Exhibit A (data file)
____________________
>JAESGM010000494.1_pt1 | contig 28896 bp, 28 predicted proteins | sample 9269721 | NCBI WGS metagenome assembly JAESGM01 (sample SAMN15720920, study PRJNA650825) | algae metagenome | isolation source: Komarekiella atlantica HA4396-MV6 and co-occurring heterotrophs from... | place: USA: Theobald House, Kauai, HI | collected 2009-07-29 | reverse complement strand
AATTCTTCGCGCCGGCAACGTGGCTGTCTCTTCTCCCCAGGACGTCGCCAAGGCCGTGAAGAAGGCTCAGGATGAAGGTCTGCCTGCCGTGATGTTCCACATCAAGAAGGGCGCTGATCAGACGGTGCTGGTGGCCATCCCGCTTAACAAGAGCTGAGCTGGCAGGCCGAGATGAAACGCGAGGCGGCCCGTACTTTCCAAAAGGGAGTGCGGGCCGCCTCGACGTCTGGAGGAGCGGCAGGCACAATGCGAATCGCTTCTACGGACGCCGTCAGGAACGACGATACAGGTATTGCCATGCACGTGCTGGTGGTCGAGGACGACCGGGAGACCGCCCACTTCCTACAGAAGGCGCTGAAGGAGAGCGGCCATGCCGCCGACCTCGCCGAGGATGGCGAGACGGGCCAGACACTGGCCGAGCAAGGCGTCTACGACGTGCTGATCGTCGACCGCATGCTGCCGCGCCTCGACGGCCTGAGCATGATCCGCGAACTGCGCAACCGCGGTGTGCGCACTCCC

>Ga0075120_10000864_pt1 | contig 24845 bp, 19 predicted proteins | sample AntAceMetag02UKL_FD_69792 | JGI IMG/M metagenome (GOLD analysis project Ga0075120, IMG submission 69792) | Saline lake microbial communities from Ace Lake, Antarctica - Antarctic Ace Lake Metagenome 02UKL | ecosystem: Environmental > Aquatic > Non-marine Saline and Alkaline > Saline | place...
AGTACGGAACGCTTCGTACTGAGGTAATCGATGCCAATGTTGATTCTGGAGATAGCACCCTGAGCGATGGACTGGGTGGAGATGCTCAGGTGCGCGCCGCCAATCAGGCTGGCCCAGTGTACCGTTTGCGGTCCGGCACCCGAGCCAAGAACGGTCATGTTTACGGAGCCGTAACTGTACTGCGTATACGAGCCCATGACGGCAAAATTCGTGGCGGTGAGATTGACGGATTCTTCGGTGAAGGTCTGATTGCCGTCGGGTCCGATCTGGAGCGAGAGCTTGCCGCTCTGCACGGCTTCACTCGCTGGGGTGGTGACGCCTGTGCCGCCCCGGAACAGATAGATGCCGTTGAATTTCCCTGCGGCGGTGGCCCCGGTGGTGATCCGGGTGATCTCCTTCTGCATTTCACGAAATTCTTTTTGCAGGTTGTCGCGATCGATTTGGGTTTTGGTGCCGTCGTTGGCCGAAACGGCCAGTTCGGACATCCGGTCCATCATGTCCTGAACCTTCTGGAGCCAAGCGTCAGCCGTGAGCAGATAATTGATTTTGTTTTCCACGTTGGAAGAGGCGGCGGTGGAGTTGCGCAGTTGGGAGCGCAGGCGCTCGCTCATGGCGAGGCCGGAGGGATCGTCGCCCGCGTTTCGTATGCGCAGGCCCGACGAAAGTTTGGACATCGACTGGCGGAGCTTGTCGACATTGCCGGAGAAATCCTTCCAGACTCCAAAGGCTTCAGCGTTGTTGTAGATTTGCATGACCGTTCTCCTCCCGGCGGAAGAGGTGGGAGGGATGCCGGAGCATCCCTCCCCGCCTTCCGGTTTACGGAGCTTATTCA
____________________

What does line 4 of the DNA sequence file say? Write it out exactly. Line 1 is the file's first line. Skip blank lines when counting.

AGTACGGAACGCTTCGTACTGAGGTAATCGATGCCAATGTTGATTCTGGAGATAGCACCCTGAGCGATGGACTGGGTGGAGATGCTCAGGTGCGCGCCGCCAATCAGGCTGGCCCAGTGTACCGTTTGCGGTCCGGCACCCGAGCCAAGAACGGTCATGTTTACGGAGCCGTAACTGTACTGCGTATACGAGCCCATGACGGCAAAATTCGTGGCGGTGAGATTGACGGATTCTTCGGTGAAGGTCTGATTGCCGTCGGGTCCGATCTGGAGCGAGAGCTTGCCGCTCTGCACGGCTTCACTCGCTGGGGTGGTGACGCCTGTGCCGCCCCGGAACAGATAGATGCCGTTGAATTTCCCTGCGGCGGTGGCCCCGGTGGTGATCCGGGTGATCTCCTTCTGCATTTCACGAAATTCTTTTTGCAGGTTGTCGCGATCGATTTGGGTTTTGGTGCCGTCGTTGGCCGAAACGGCCAGTTCGGACATCCGGTCCATCATGTCCTGAACCTTCTGGAGCCAAGCGTCAGCCGTGAGCAGATAATTGATTTTGTTTTCCACGTTGGAAGAGGCGGCGGTGGAGTTGCGCAGTTGGGAGCGCAGGCGCTCGCTCATGGCGAGGCCGGAGGGATCGTCGCCCGCGTTTCGTATGCGCAGGCCCGACGAAAGTTTGGACATCGACTGGCGGAGCTTGTCGACATTGCCGGAGAAATCCTTCCAGACTCCAAAGGCTTCAGCGTTGTTGTAGATTTGCATGACCGTTCTCCTCCCGGCGGAAGAGGTGGGAGGGATGCCGGAGCATCCCTCCCCGCCTTCCGGTTTACGGAGCTTATTCA